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Selling a House with Pets at Home

How to Sell a House Where Pets Live

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Selling a House with Pets at Home

Selling a home where pets live can present a different set of challenges.

© Elizabeth Weintraub
Almost everybody loves pets except the home buyer who is buying your house. Don't ask me why, but that's often how it works out. Home sellers who adore their pets -- and I count myself as a huge pet lover -- have a hard time imagining the negative attitudes others harbor against pets. So, while this might be a bitter pill to swallow, if you want to get top dollar for your house, pay attention to how much you might lose with a dog or cat in residence.

Why Don't Home Buyers Like Your Pet?

  • Nervousness. Pets make some people very uncomfortable. Not everybody grew up with a family pet or enjoys outings at the zoo. Fur and four legs does not a human make.
  • Fear. Real and irrational. It's not only dogs that instill fear in people. All kinds of silly wives' tales and superstitions involve cats.
  • Inexperience. Pets are not always predictable.
  • Your pets aren't their pets. They imagine yours bite, jump, vomit, claw, spit-up hairballs or are just plain hyper and bad.

#1 Preferred Pet Solution

You're not going to like this but I'll say it anyway, fully realizing that this very excellent piece of advice is likely to fall on deaf ears. The best thing to do to ensure top price for your home is to relocate your pets while your home is on the market. Putting them in the back yard, in the garage or in another room that you keep locked is insufficient, and it's not fair to them. You need to remove them from the house.

  • Let a friend or relative care for Fluffy and Spike.
  • Board them at a kennel.
  • Send them on vacation.

Overcoming Negatives Associated with Your Pets

If you shrug off all professional advice and absolutely refuse to move your pets out of the house, then at least minimize the objections and nuisance factors, real or otherwise:

  • Cat Litter Boxes & Dog Potty Pads

    Keep them out of sight and impeccably clean. Nothing turns off buyers faster than opening the door to the laundry room and being greeted by a full or stinky cat box.

  • Carpet & Floor Pet Stains

    Hire professionals to remove the stains. Buyers will spot them and form unfavorable opinions about the rest of the house. If the stains can't be removed, then remove the floor covering and replace it.

  • Pet Odors and Smells

    1. Cat urine is the worst. Without question. The. Worst. Bring in a neighbor to do a whiff test.
    2. Do not use air fresheners. People with allergies will react.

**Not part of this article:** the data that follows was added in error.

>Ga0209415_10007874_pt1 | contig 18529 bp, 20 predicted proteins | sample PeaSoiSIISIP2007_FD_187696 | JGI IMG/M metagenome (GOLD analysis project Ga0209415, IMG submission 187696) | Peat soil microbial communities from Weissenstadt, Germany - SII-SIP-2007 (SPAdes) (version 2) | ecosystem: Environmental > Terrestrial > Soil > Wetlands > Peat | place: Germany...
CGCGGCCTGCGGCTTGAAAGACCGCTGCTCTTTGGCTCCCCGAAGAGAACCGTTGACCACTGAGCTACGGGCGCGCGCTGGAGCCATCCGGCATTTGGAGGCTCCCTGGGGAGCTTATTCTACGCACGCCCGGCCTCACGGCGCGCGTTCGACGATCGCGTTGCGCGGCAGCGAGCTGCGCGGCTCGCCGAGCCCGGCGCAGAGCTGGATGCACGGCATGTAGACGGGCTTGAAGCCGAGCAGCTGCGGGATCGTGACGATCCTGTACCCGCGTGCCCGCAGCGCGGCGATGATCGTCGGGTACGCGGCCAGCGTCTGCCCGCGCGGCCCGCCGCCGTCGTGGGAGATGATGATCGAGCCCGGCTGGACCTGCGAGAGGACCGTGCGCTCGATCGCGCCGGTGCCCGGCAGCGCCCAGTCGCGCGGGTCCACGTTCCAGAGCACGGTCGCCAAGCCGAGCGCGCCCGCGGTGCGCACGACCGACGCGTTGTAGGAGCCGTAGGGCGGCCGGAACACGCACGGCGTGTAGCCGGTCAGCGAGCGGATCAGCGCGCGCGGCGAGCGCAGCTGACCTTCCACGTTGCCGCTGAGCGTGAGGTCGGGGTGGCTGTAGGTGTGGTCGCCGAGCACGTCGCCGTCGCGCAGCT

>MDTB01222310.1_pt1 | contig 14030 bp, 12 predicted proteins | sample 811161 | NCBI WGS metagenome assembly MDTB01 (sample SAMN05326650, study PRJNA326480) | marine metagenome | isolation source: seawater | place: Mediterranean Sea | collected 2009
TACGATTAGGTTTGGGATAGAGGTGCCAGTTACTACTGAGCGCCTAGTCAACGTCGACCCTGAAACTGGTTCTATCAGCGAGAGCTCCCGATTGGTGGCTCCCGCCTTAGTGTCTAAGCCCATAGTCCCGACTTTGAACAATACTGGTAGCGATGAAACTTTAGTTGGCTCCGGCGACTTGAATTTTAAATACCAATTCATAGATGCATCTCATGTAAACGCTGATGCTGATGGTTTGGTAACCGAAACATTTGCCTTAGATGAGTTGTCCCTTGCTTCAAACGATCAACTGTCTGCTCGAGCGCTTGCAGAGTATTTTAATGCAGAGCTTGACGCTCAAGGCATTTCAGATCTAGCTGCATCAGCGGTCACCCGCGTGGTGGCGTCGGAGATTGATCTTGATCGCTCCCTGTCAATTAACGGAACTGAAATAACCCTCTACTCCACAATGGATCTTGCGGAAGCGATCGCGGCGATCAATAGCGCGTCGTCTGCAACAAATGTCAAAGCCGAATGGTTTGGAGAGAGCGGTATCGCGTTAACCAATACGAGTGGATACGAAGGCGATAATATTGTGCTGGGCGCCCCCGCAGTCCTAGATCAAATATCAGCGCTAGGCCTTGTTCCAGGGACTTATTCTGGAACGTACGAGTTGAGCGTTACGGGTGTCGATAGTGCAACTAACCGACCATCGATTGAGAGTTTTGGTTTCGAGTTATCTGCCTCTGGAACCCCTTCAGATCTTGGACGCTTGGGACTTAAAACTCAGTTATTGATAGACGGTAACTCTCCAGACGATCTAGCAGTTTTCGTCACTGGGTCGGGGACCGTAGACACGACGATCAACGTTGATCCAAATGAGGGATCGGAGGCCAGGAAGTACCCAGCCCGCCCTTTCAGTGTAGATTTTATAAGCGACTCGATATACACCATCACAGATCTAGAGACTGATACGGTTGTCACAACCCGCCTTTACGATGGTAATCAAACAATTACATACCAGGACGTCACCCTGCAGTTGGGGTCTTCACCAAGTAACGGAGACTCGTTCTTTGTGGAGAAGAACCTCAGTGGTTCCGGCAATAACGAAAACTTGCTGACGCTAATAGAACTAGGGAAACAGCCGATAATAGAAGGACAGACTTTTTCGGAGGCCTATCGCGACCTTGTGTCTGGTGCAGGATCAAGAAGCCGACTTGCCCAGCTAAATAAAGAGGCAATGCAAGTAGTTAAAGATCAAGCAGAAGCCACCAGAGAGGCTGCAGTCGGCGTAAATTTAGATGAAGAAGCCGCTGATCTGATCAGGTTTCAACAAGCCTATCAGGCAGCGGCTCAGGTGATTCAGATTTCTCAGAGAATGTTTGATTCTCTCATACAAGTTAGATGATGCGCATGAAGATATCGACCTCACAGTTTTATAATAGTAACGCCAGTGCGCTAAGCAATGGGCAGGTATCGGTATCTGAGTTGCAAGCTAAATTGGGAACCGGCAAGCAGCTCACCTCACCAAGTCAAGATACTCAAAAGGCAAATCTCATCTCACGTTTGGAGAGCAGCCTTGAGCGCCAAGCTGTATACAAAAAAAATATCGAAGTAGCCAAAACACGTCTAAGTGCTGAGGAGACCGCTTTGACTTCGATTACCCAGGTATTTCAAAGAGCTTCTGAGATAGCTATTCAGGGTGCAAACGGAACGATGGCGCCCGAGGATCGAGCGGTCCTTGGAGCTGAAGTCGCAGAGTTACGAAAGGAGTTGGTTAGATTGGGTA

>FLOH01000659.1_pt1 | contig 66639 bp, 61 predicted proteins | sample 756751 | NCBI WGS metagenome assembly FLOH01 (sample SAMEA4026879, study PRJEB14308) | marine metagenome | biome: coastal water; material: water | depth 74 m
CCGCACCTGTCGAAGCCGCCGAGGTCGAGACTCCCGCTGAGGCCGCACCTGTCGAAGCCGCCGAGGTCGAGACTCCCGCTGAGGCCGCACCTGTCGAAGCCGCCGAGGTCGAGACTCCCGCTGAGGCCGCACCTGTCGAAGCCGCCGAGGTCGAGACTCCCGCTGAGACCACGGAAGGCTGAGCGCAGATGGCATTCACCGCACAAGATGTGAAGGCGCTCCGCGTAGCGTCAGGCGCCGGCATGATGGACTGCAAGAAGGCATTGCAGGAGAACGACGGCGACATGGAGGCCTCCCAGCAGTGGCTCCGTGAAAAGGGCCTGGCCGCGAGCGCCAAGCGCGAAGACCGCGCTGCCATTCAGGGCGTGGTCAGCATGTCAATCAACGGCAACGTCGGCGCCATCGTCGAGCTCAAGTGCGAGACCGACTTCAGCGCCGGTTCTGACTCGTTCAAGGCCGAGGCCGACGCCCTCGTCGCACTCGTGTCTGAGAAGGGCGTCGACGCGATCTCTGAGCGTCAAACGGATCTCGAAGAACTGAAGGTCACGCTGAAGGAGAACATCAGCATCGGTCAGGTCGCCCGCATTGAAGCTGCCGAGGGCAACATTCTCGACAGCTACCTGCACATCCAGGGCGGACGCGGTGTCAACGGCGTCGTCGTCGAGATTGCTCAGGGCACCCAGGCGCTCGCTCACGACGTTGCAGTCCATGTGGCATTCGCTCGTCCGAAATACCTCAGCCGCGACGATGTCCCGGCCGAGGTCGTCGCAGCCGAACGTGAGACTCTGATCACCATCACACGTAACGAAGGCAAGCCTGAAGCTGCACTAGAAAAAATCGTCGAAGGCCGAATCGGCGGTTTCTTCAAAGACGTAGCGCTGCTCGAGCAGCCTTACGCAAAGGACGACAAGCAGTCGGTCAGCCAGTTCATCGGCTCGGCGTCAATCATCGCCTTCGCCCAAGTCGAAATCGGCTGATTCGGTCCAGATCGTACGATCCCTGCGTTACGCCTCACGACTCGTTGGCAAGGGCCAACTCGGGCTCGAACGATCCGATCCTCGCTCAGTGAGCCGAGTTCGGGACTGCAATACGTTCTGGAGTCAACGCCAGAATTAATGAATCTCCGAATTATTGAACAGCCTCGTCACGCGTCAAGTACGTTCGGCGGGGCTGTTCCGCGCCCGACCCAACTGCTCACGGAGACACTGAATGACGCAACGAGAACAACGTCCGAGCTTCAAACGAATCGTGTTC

3. Try enzyme cleaners such as Simple Solution Compare Prices, Nature's Miracle Compare Pricesor call a professional ozone company.

Remove Signs of a Pet

You may be required by state law to disclose that pets have lived in your home, but you don't need to advertise that pets live at your house. Removing signs that you have a pet is simply smart practice. Why turn off a buyer at the get-go? It's those first impressions that are so all-fired important.

  • Do not put photos online showing your cat asleep on the bed
  • Seal up doggie doors
  • Put away food and water bowls when not in use
  • Vacuum religiously, every day, sometimes twice a day
  • Pick up pet toys and put them away
  • Pack up cat trees and other signs of cat paraphernalia (you know who you are)
  • Remove photos of pets from refrigerator, walls and table tops
  • Pack up all cages, carriers and other tell-tale signs

Showing Your House

Put your pets into a carrier and attach a note warning buyers not to disturb them. The last thing you need is somebody sticking their hand inside the carrier and getting bit or scratched. You can't predict how your pet will react when locked up and alone.

I learned the hard way by letting my cat run loose during a showing. I was outside talking to my neighbor while the selling agent showed my home. We heard loud knocking and looked up to see the agent rapping on my upstairs window. I thought he was showing the buyer I had dual panes. It didn't dawn on me that he was panicking and couldn't figure out how to open the window. When the rapping continued, I went inside. Turned out my cat had cornered the agent and the buyer, and was growling at them.

Needless to say, that buyer didn't buy my house.

At the time of writing, Elizabeth Weintraub, DRE # 00697006, is a Broker-Associate at Lyon Real Estate in Sacramento, California.

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